Chapter Two: The Cow (Al Baqara)

Verse 177..........Part 2

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Session 176

Chapter 2

Verse 177

A continuation

Righteousness is not that you turn your faces toward the east or the west; rather righteousness is belief in Allah , the Last Day, the angels, the Book, and the prophets and to give wealth, however cherished, to relatives, orphans, the needy, the traveller, to those who ask, and for freeing slaves; It is to establish prayer and give zakat; to honour the promise when it is made; and to be patient in poverty and hardship and during battle. Those are the ones who have been true, and it is those who are the mindful.

 (Chapter 2: Verse 177)

To whom should we give charity? Allah wants you to give from the wealth that you love to the people you love.  He says: “to relatives.”  How would a person feel if he or she earns more than enough money yet sees his or her relatives suffering in poverty? He or she must suffer emotionally.  It is our duty as Muslims to treat all humanity as our brother and kin.  Take the example of the story of Mu’awiyah when he was a Caliph.  Once his guard came to him and said: there is a man at the gate who claims to be your brother.  Mu’awiyah replied to the guard: don’t you not know my brothers? Do not keep him at the door, let him in.  When the man entered, Mu’awiyah saw a stranger and questioned ‘which of my brothers are you?’ The man replied: ‘your brother from Adam.’  Mu’awiyah said: ‘this relation has been severed long ago.  By God, I will be the first one to restore and honour this broken kinship.’

You may not have the means to look after your kin from entire mankind, but at the very least you should take care of the close relatives around you.  How can you truly enjoy the pleasures of life if the ones close to you are in need?  Even if we do not look at this issue from a religious view, taking care of family and relatives should always be part of our humanity.   

Allah wants the whole society to be a social safety net for each and every individual.  Thus, He legislated and encouraged marriage because marriage provides the children with a healthy and safe environment to grow up in.  Moreover, Marriage is made public through witnesses, weddings and celebrations so everyone knows the relation between the man and the woman, and everyone knows who is responsible for the future children of this marriage.  This is the reason why hidden marriages and common-law marriages are discouraged.  A man hiding his marriage is a man who does not live up to his responsibility and may deny a child if the woman gets pregnant.  When you see an abandoned child, rest assured that he or she is the result of an illegitimate relationship or an irresponsible father.  Moreover, when a father denies his child, he does not only rob this child of a father figure, but he also robs him of an uncle, paternal grandparents, an aunt and much more.   The purity of marriage is essential to the health of future generations and the society as a whole.  Each child must be under the care of his or her immediate or extended family and must be acknowledged by linage.  Allah put your relatives in need as the first and most deserving recipients of your charity.  If each one of us does this one act, then there would be almost no poor people in the Muslim society.  And those who do not have a wealthy relative would be easily taken care of through the Zakat –almsgiving- money.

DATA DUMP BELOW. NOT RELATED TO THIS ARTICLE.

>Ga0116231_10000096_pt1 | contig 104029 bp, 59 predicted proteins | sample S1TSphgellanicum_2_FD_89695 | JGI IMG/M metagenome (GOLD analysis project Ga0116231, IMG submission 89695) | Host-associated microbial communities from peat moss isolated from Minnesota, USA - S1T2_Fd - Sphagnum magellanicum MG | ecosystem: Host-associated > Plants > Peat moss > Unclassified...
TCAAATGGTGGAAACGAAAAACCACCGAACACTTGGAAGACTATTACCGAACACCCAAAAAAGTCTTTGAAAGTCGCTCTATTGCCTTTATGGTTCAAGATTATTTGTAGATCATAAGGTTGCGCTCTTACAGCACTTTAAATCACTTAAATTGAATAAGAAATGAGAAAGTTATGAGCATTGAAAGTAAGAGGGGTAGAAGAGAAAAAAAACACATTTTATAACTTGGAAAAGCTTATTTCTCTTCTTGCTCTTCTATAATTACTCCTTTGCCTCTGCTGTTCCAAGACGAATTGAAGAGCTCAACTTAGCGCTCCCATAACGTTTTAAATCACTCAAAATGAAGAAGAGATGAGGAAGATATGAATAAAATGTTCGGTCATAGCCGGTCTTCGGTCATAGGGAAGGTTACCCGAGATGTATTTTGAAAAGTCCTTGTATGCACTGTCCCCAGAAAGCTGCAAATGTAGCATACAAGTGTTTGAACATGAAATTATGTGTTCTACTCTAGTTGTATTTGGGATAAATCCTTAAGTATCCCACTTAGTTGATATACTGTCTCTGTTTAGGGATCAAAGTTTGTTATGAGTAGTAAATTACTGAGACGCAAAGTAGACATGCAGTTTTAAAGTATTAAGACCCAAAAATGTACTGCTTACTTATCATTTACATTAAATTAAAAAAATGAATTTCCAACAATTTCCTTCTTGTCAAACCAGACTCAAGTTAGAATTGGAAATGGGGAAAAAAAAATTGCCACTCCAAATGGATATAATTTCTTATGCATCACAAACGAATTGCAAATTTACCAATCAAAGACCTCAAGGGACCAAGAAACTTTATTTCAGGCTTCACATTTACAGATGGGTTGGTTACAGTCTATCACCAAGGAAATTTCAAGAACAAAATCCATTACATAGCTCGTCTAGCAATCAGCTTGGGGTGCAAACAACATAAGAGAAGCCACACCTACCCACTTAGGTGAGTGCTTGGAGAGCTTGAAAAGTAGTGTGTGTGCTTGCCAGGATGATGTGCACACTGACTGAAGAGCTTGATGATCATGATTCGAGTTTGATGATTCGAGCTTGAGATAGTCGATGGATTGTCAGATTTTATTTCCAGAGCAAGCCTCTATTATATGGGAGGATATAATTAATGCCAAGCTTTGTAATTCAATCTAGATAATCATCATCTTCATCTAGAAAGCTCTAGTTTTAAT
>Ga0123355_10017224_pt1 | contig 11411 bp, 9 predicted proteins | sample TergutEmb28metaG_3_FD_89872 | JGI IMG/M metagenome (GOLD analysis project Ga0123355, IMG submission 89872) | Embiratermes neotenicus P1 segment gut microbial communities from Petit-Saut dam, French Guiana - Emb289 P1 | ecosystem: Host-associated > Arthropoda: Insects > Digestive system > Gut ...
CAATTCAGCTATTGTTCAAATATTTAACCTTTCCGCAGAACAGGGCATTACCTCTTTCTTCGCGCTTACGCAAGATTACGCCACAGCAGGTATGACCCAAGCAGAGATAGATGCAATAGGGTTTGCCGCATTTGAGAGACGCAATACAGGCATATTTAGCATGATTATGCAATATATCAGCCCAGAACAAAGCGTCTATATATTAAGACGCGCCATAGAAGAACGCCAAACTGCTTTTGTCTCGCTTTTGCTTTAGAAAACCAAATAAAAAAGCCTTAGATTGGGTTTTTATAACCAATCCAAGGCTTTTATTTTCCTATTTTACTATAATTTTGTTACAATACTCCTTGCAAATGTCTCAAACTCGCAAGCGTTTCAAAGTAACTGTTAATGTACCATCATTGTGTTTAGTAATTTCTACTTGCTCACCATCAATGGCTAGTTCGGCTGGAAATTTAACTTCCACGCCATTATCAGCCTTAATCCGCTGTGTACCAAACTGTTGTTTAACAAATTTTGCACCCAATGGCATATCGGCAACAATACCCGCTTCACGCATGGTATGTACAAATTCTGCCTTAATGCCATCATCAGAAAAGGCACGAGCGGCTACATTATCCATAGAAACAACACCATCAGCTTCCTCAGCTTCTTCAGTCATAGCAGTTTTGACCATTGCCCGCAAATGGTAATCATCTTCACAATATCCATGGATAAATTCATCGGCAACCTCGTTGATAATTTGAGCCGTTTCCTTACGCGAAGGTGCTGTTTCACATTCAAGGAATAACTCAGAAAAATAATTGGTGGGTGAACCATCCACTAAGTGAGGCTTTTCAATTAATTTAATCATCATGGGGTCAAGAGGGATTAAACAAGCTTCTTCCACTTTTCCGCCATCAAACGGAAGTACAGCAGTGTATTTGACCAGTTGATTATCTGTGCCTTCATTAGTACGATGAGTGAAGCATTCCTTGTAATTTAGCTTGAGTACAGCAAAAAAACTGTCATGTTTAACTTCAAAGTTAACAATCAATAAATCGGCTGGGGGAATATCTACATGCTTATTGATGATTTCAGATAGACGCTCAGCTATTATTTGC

Some scholars also said that by relatives in this verse, the family of the Prophet (peace be upon him) is intended.  God says:

it is of this that God gives good news to His servants who believe and do good deeds. Say, ‘I ask no reward from you for this, only the affection due to my kin.’ If anyone does good, We shall increase it for him; God is most forgiving and most appreciative. (42:23)